What would be the point of having achieved a good mortar mix that matches the original if, when the mason applies it, the texture and the profile of the joint clearly don’t match the original?
This misstep is yet another common way that a mason can cut corners when doing a repointing job, as it is much, much faster to take a rounded steel rod-type of a tool and simply run that along the joint so as to “finish” the joint at blazing speeds.
And so we’re back to the shit show description.
It takes much, much longer to properly “manicure” the joint, as we call it at my company, with an array of tools outside of the conventional "slicker".
5 — Working cleanly and sensitively.
Not damaging the property or the neighbors’ and keeping the site clean during and at the completion of the project takes thoughtfulness and time.
For example, at Invisible Tuckpointing, we make liberal use of tarps to protect, driveways, decks, fences, patio furniture, etc.
We also make liberal use of painter’s tape and plastic to cover window sills, lamps, etc.
More importantly, we take the time to look around and think ahead of time about the environment we’re in so as to protect it, including flowers, garden bed, etc.
We even collect the mortar cutoff from the joint into a dust pan so we minimize the mess we make on the ground, which facilitates our cleanup efforts.
We take the time to co-ordinate with neighbors so we won’t aggravate them, and more.
And we air-blow and rinse everything clean and leave the site immaculate when we depart; and we often do this at the end of each work day, so the owners can enjoy their property in the evening.
But the above requires cleanliness and sensitivity. And it’s easy to cut corners there too.
That’s the gist of it.
If you want more information, take a look at the Industry Standards page on our company website; as well as our Portfolio page which exemplifies some of the criteria I’ve discussed in this post.

Friday, May 8, 2015

Dear potential client, please don’t lie to yourself

Having recently done an estimate for a prospect who seemed interested in doing business with me, I followed up a couple of weeks later.
The job was already done by someone else.
I asked whether he would be willing to provide me with some details so I could better understand where I sit in the market currently.
He gracefully obliged. And I'm thankful that he did, even though I will come across as a little harsh if you keep reading.
He told me that although he knew I would do the best job, he went with a cheaper option as it fitted with his current budget better; and should he have owned a Victorian house, he would then definitely have retained my services and not have taken any chances.
I was at $4,350. One quote came in at $1,500 and the other at $1,600.
He had no faith in the $1,500 one and so he went for the $1,600 one.
I asked whether he was happy.
He said he was moderately happy and at least he didn’t have to worry about it anymore.
I asked how long it took the guy to do the job and how many people were on the job.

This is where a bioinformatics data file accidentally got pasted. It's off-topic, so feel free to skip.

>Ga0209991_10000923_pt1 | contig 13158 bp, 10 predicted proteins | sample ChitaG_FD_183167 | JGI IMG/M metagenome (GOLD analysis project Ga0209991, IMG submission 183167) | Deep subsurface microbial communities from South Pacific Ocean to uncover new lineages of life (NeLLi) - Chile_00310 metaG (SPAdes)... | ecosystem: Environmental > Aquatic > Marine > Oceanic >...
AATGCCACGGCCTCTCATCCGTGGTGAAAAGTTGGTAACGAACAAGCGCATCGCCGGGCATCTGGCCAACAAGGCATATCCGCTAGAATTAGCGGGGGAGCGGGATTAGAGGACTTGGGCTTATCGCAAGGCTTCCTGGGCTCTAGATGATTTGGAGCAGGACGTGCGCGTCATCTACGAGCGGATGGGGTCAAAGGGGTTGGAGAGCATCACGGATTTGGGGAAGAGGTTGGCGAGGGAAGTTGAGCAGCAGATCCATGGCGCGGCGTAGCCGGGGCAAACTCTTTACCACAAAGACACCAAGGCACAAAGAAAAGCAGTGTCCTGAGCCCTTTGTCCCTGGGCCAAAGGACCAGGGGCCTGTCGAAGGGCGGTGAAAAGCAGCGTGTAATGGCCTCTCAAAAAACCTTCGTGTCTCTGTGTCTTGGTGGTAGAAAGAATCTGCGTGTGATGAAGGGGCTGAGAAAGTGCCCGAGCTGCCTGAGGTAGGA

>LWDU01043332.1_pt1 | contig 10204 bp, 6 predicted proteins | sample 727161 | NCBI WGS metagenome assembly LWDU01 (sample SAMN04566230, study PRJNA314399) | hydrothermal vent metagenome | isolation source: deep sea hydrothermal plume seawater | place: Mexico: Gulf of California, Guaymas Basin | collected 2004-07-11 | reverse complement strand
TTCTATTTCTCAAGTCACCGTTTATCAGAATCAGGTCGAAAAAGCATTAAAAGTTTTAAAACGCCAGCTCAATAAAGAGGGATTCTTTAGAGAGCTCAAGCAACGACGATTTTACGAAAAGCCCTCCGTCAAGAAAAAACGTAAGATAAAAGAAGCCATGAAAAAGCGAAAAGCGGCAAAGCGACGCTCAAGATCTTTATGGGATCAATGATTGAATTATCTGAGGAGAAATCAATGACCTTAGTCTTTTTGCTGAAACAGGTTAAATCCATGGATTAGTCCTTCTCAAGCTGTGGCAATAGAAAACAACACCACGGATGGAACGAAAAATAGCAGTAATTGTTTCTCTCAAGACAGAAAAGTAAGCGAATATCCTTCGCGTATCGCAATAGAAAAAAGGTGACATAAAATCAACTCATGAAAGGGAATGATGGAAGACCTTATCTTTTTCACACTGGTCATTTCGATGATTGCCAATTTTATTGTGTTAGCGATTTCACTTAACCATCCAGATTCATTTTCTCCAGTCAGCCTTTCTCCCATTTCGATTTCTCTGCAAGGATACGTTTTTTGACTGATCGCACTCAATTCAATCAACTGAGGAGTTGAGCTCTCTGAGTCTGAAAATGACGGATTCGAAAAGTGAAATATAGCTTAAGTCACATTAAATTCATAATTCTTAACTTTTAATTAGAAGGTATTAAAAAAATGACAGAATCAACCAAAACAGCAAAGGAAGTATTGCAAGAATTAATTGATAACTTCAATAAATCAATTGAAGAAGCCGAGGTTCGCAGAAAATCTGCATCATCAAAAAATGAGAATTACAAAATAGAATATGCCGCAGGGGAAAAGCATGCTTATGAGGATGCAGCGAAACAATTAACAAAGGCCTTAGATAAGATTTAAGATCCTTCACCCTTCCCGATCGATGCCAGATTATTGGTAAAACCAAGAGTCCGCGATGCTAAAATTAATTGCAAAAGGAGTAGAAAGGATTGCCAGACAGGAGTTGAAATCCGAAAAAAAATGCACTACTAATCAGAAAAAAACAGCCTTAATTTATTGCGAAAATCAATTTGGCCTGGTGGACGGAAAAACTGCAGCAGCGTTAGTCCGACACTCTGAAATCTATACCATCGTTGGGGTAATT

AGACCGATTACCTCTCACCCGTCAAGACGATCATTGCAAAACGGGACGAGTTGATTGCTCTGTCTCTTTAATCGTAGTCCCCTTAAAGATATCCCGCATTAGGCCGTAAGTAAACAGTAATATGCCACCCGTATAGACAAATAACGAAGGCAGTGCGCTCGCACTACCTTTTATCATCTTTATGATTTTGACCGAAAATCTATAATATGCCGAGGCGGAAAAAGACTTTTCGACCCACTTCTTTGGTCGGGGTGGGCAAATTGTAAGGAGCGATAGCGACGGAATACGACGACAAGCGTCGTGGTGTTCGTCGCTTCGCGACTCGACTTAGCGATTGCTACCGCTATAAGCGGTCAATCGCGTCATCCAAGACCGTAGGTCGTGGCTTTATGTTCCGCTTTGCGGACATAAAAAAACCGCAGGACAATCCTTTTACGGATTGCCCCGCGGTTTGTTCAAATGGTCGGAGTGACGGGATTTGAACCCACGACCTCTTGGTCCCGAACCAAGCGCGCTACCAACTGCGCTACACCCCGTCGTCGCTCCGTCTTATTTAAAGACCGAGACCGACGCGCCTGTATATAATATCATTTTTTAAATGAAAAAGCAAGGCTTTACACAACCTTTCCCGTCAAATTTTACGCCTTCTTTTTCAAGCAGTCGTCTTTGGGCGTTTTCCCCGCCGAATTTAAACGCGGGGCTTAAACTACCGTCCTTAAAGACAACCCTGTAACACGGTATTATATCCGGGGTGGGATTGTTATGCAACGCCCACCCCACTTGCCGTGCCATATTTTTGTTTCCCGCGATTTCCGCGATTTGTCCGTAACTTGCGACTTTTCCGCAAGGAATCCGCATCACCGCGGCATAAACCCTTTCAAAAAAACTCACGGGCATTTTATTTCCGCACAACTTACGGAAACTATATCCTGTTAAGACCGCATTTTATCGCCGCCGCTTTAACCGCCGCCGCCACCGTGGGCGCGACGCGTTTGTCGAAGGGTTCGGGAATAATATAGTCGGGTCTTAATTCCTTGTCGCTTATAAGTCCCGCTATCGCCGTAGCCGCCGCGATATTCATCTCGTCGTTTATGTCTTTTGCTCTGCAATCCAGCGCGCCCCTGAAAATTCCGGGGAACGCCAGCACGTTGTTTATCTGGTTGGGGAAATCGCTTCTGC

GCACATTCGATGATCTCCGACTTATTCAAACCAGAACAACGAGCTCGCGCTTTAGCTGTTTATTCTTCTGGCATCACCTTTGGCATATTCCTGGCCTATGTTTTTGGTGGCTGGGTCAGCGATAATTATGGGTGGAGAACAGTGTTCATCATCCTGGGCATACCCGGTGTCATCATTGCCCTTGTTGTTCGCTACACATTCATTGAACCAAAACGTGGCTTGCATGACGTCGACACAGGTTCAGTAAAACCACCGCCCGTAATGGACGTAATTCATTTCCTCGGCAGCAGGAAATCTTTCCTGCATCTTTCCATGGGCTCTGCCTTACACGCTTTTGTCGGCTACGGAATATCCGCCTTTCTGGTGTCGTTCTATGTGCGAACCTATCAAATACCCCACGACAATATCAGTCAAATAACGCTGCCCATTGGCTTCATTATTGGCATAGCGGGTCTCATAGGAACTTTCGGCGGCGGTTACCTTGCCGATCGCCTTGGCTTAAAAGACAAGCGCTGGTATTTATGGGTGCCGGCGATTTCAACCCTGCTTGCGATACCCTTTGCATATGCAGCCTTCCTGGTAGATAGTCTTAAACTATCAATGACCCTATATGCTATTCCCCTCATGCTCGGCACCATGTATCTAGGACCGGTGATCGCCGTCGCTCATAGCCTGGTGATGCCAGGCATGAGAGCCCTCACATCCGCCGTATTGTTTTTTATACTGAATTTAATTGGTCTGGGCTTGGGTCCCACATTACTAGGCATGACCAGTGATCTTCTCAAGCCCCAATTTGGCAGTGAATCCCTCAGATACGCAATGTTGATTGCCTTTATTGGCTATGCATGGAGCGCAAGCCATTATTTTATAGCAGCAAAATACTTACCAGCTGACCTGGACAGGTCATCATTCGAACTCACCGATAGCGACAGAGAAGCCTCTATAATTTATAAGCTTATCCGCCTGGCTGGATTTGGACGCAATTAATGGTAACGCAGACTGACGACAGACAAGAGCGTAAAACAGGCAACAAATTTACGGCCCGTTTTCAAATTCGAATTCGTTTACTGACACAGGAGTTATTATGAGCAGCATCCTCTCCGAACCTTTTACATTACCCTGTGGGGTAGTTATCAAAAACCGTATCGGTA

He said, “Only him, one day, nine hours”.
I said, “Wow, I priced this so we would be two of us for three days. I would obviously have done much more work than he did, and so I’m actually cheaper.”
He was surprised.
I passed by a couple of days later, and what I saw actually made me angry.
I can’t even think with it.

The job is an abortion and all I my instincts were telling me was to remove what had been done as fast as possible and redo it properly.
It was so ugly it disturbed me.
And it disturbed me that the customer was “reasonably happy” with it.
That customer has just burned $1,600.
It’s not a proper outcome.
It’s not a proper product.
It’s wrong.
That customer didn’t take the time to do his research and his due diligence.
The house may not be Victorian, but it is nonetheless getting close to be 100 years old and it deserves better.
That customer has told himself a nice little story about how now the ants can’t crawl in and there are no holes and he can now sleep better and that he’s made the best choice based on his particular financial situation.
Blah blah blah.
It’s a lie.
You’ve just told yourself a nice lie.
There are many areas which have been missed which still need proper attention; for example most or all of the window sills needed to be addressed, but they weren't.
Furthermore the house is now defaced until someone, someday, hopefully reverses the poor workmanship.
If I were more religiously inclined, here is how I would pray:
Dear God,
In this Information Age,
Please make sure that my prospects use Google.
Please make sure they are not too lazy to do their research and due diligence.
If they don’t want to use me, that’s fine.
But please don’t let them butcher older homes they temporarily own through neglect and poor decisions, as someone else will live in those houses after they’ve eventually moved out of them.
When someone lives in what constitutes a part of our collective heritage, please make sure they contribute to the legacy instead of working against it.